Last weekend, I went to a literary reading in Highland Park. It was held at a curious bookstore with all kinds of curious books and curios, and the event was hosted by a guy I know, although I hadn't seen him in over a dozen years. It ended up being a bit crowded, and the guy I knew who was hosting it didn't recognize me, and I had gone by myself, so I ended up sitting in a chair and just sort of observing, which was fine. The reading started, and it was fun. The first woman sang before she read, in Spanish, which was lovely, and the lights were dim, and there were books all around. As it turned out, one of the readers was named Ben Loory, who has a new collection of short stories out called Tales of Falling and Flying. Loory's writing is itself a bit curious; how can I describe it? Like a child's story on crack? Maybe. In any case, I hadn't read anything by Loory -- TBH, I don't think I'd heard of him before -- and he read a story called "The Writer," which dazzled me. It's moving and sad and beautiful and inspiring. It has lines it it like: "Late that night, the man broke into the writer's room, and stood over his bed in the dark." I was so taken by this fiction that I bought a copy of his book and despite the fact that it made me feel sort of silly, I asked Loory to sign it, which he did, writing: "To Susannah! Amazing! Enjoy!" Then I went home. For the following weekend, I'd made plans to go to another reading. This one more in LA proper. This time going with a friend. This one in a nightclub, which was sort of an odd venue for a literary reading, as it was very cold, and rather dark, and people filled the floor of the club to stare at the stage, and it kind of looked like the literary version of "Close Encounters of the Third Kind." When I'd decided to go, I hadn't really registered who was reading, and the day of the event or maybe the day before I noticed that Loory was reading at this reading, too. This struck me as kind of odd. I told my friend about this fact as we ate dinner beforehand. Maybe Loory would think I was some kind of groupie, following him from reading to reading. Regardless, we went, and eventually we were standing in this cold, dark room listening to various people of dubious talent read stories of little interest to me, until, of course, Loory took the stage. Ah, but, see, I'm sorry. I've forgotten part of the story. While my friend and I were standing there -- "I'm scared of literary types," some guy in the crowd sneered, as we waited -- a woman was wandering around the club and handing out large homemade signs with people's names scrawled on them in pen markers of various colors. I watched as she handed a sign to a woman leaning against a column. The sign read "JESSICA." At some point, the woman appeared in front of me, holding a sign, and she asked me, would I hold this sign up while the person who has this name is reading? Sure, I said. About a month previous, a friend of mine told me say yes to everything, and I have been trying to do that. So I said yes, and she handed me the sign, and I looked at the sign, which, to be clear, in case there is any confusion, I didn't make, and the sign said "BEN" in big letters, and someone had gone through the painstaking task of filling the big B with dots, and there were several hearts floating around -- below the B, above the E, under the N -- and in two of the corners there were stickers in the shape of green glitter covered arrows, like shooting stars, like you were going somewhere. Christ, I thought. Now I am really going to look like a groupie. There is that six-one woman in the back of the club holding up the giant handmade sign while Loory reads on the stage. Regardless, a woman came to the stage to read and stated that she couldn't see anyone in the audience, due to the lighting, I presume, so I figured that while I had considered, you know, hiding the sign, or not holding it up, I might as well do it, and Loory would never know. Finally, about halfway through the reading, Loory took the stage. This time, he read a story called "Fernando." It's about a man who forgets his name and what happens to you when you lose your identity and must go to war to get it. It has lines in it like: "Fernando is my name! the angry man screams." When Loory took the stage, I did as I had been instructed: I held the sign in the air. I waved it a little. Then I listened to the story, and I started laughing, quietly, because the entire thing was so great: I was out in LA, I was in this place, I was listening to someone read a story about what it takes to find yourself, even when you are there all the time, hiding within you. After Loory was done, my friend and I consulted one another. Should we stay or should we go? It isn't going to get any better than this, I told her. So we left, and I took the sign with me. I held it while we walked through the bustling dark night of the city. And then I went home.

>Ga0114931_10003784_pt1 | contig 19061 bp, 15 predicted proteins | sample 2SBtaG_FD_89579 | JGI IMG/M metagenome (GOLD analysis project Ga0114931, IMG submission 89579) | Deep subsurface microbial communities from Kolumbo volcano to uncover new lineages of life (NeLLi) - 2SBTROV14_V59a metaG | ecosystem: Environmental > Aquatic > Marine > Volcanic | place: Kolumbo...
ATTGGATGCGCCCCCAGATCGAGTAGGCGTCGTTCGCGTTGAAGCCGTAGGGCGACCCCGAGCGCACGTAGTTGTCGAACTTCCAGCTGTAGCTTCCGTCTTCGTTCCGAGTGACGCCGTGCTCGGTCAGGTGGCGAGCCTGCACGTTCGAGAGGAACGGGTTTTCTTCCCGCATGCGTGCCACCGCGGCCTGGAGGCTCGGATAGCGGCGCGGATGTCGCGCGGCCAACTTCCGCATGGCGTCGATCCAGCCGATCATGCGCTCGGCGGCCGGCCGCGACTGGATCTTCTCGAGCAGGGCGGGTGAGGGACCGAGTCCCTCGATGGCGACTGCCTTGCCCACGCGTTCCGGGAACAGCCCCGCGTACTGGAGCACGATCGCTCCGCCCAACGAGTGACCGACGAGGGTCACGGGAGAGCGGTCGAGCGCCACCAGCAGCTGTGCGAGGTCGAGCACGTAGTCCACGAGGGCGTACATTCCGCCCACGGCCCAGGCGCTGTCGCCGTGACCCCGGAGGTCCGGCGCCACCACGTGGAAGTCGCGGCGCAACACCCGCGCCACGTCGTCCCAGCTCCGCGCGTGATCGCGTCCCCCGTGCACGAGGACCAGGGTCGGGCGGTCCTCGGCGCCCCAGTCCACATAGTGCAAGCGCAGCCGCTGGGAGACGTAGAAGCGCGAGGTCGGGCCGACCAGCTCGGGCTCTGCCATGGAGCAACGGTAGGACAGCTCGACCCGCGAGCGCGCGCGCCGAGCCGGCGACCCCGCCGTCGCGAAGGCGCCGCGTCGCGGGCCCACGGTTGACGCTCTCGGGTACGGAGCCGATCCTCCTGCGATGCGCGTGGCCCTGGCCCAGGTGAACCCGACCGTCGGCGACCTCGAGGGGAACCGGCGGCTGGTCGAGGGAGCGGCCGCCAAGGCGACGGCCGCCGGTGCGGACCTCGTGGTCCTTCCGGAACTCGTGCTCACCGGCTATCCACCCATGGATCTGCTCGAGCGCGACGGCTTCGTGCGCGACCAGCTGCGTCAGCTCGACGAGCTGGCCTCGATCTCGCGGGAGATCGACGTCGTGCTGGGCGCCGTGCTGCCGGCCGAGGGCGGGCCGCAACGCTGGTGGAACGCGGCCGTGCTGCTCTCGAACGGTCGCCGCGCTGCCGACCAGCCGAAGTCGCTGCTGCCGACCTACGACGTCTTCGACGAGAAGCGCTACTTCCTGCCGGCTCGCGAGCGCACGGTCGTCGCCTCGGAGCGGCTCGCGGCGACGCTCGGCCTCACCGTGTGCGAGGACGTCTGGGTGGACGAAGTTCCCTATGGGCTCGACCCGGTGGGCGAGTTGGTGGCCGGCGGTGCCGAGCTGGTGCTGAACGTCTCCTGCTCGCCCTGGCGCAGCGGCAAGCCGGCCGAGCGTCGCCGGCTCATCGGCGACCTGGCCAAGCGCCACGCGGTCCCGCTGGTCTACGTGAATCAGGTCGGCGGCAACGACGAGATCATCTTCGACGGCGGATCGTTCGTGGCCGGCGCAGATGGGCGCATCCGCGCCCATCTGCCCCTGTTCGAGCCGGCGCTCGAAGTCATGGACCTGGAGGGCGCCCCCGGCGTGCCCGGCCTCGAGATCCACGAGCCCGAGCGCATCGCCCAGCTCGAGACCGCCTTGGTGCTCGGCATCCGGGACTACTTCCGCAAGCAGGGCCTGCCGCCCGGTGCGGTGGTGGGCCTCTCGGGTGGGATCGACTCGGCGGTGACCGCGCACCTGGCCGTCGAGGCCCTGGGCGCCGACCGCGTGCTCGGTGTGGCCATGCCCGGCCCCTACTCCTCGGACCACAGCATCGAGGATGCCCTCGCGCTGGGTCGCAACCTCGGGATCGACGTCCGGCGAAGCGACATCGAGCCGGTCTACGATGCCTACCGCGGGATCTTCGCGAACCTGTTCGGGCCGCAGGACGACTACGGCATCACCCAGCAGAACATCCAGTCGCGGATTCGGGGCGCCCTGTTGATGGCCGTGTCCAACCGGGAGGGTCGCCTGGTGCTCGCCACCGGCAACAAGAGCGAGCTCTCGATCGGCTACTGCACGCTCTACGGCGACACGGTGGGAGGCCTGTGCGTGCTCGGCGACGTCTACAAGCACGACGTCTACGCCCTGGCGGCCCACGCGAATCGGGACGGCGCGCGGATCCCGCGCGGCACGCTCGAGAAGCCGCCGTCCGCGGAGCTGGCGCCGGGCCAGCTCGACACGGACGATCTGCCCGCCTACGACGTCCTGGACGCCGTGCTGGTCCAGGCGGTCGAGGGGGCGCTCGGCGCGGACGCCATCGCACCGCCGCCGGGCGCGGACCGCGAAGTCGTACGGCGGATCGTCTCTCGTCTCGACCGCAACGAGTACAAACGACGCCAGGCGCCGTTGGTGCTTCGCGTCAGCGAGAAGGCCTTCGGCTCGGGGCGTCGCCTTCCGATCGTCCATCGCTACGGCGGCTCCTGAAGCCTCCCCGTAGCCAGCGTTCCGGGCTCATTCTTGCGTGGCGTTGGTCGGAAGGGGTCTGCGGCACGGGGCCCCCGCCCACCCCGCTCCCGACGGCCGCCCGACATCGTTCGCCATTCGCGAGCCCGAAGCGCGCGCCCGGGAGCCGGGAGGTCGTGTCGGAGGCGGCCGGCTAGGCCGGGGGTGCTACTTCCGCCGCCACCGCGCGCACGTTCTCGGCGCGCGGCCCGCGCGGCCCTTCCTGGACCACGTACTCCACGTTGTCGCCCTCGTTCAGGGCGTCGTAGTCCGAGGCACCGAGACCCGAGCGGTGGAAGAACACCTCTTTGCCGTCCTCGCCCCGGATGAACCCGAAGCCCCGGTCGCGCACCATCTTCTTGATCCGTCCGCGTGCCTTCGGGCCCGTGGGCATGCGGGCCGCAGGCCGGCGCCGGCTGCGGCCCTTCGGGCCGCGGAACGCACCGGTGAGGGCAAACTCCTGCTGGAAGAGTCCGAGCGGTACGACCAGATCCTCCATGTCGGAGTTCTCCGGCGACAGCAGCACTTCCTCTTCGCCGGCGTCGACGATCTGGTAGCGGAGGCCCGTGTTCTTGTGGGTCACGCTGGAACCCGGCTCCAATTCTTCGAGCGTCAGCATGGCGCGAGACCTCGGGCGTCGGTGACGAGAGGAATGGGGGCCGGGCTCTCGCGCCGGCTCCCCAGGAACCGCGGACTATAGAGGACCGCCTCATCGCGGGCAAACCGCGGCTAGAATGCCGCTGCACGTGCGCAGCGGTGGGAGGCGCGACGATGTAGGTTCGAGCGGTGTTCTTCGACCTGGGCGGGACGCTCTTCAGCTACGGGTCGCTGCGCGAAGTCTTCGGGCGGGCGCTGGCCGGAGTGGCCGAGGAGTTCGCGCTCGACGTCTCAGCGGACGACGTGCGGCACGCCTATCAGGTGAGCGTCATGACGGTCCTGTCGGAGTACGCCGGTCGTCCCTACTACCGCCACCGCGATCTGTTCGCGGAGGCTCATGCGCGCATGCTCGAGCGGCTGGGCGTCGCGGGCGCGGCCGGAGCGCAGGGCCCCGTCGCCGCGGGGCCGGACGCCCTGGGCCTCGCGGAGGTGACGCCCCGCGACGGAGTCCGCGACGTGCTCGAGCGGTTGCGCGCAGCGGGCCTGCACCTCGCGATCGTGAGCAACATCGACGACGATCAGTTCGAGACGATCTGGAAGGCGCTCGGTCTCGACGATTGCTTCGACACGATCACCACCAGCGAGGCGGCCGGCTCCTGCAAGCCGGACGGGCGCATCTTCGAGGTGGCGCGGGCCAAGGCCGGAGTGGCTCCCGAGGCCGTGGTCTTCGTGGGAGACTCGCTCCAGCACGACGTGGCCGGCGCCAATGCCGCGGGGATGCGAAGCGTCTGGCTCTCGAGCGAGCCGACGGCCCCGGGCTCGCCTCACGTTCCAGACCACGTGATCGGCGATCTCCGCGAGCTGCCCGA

The Real Mannequins of Hollywood Boulevard

I started taking photos of mannequins on Hollywood Boulevard maybe 15 years ago. There are several shops that have a lot in the windows, including a certain wig and costume shop. I've photographed mannequins in various places; for some reason, I feel drawn to them. They're human but remote, moody but still, glamorous but fixed. This one was dressed for Halloween.